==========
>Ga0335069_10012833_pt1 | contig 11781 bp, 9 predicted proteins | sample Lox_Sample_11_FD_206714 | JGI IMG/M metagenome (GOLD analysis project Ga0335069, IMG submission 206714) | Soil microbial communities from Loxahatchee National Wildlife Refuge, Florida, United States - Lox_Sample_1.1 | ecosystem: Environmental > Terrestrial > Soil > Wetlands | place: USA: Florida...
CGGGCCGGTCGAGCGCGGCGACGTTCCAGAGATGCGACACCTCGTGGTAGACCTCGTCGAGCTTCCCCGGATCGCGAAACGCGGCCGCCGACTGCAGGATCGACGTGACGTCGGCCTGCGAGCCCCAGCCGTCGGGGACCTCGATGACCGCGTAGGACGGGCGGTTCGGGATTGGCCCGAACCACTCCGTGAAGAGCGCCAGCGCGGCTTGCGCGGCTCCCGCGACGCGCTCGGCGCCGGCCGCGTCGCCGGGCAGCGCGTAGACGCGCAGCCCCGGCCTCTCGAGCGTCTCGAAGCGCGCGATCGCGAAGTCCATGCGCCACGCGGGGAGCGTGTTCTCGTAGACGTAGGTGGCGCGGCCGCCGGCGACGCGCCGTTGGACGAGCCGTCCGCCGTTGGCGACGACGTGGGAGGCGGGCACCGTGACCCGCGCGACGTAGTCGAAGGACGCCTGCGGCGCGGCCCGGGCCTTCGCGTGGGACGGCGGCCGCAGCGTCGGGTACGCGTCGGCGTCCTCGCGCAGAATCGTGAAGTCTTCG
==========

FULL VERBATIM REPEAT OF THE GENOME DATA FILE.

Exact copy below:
>Ga0335069_10012833_pt1 | contig 11781 bp, 9 predicted proteins | sample Lox_Sample_11_FD_206714 | JGI IMG/M metagenome (GOLD analysis project Ga0335069, IMG submission 206714) | Soil microbial communities from Loxahatchee National Wildlife Refuge, Florida, United States - Lox_Sample_1.1 | ecosystem: Environmental > Terrestrial > Soil > Wetlands | place: USA: Florida...
CGGGCCGGTCGAGCGCGGCGACGTTCCAGAGATGCGACACCTCGTGGTAGACCTCGTCGAGCTTCCCCGGATCGCGAAACGCGGCCGCCGACTGCAGGATCGACGTGACGTCGGCCTGCGAGCCCCAGCCGTCGGGGACCTCGATGACCGCGTAGGACGGGCGGTTCGGGATTGGCCCGAACCACTCCGTGAAGAGCGCCAGCGCGGCTTGCGCGGCTCCCGCGACGCGCTCGGCGCCGGCCGCGTCGCCGGGCAGCGCGTAGACGCGCAGCCCCGGCCTCTCGAGCGTCTCGAAGCGCGCGATCGCGAAGTCCATGCGCCACGCGGGGAGCGTGTTCTCGTAGACGTAGGTGGCGCGGCCGCCGGCGACGCGCCGTTGGACGAGCCGTCCGCCGTTGGCGACGACGTGGGAGGCGGGCACCGTGACCCGCGCGACGTAGTCGAAGGACGCCTGCGGCGCGGCCCGGGCCTTCGCGTGGGACGGCGGCCGCAGCGTCGGGTACGCGTCGGCGTCCTCGCGCAGAATCGTGAAGTCTTCG